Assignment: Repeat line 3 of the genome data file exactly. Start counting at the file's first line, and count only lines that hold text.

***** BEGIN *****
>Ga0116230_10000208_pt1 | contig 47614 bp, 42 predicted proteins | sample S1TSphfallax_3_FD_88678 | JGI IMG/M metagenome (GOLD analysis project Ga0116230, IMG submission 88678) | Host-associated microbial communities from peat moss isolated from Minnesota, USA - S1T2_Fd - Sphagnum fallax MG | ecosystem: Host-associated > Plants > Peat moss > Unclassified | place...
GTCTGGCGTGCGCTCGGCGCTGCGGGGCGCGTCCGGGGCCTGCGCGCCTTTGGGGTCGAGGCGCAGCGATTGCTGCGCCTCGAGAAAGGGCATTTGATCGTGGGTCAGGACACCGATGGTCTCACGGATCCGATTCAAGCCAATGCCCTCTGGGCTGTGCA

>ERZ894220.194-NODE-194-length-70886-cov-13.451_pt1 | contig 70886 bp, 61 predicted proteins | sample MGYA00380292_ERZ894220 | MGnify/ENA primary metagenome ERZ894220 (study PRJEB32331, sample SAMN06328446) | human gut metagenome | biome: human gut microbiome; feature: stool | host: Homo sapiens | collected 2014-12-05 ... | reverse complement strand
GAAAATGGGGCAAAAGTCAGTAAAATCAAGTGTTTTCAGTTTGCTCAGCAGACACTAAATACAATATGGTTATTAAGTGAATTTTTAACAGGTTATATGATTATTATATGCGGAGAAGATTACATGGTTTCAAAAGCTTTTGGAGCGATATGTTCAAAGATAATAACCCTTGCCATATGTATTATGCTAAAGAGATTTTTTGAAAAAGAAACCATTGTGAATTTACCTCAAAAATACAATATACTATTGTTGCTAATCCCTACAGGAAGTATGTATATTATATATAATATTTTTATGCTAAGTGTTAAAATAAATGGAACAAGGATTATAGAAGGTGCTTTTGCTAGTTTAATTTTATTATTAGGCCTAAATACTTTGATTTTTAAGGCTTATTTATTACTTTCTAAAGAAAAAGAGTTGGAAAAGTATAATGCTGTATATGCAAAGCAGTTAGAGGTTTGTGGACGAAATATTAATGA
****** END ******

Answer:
>ERZ894220.194-NODE-194-length-70886-cov-13.451_pt1 | contig 70886 bp, 61 predicted proteins | sample MGYA00380292_ERZ894220 | MGnify/ENA primary metagenome ERZ894220 (study PRJEB32331, sample SAMN06328446) | human gut metagenome | biome: human gut microbiome; feature: stool | host: Homo sapiens | collected 2014-12-05 ... | reverse complement strand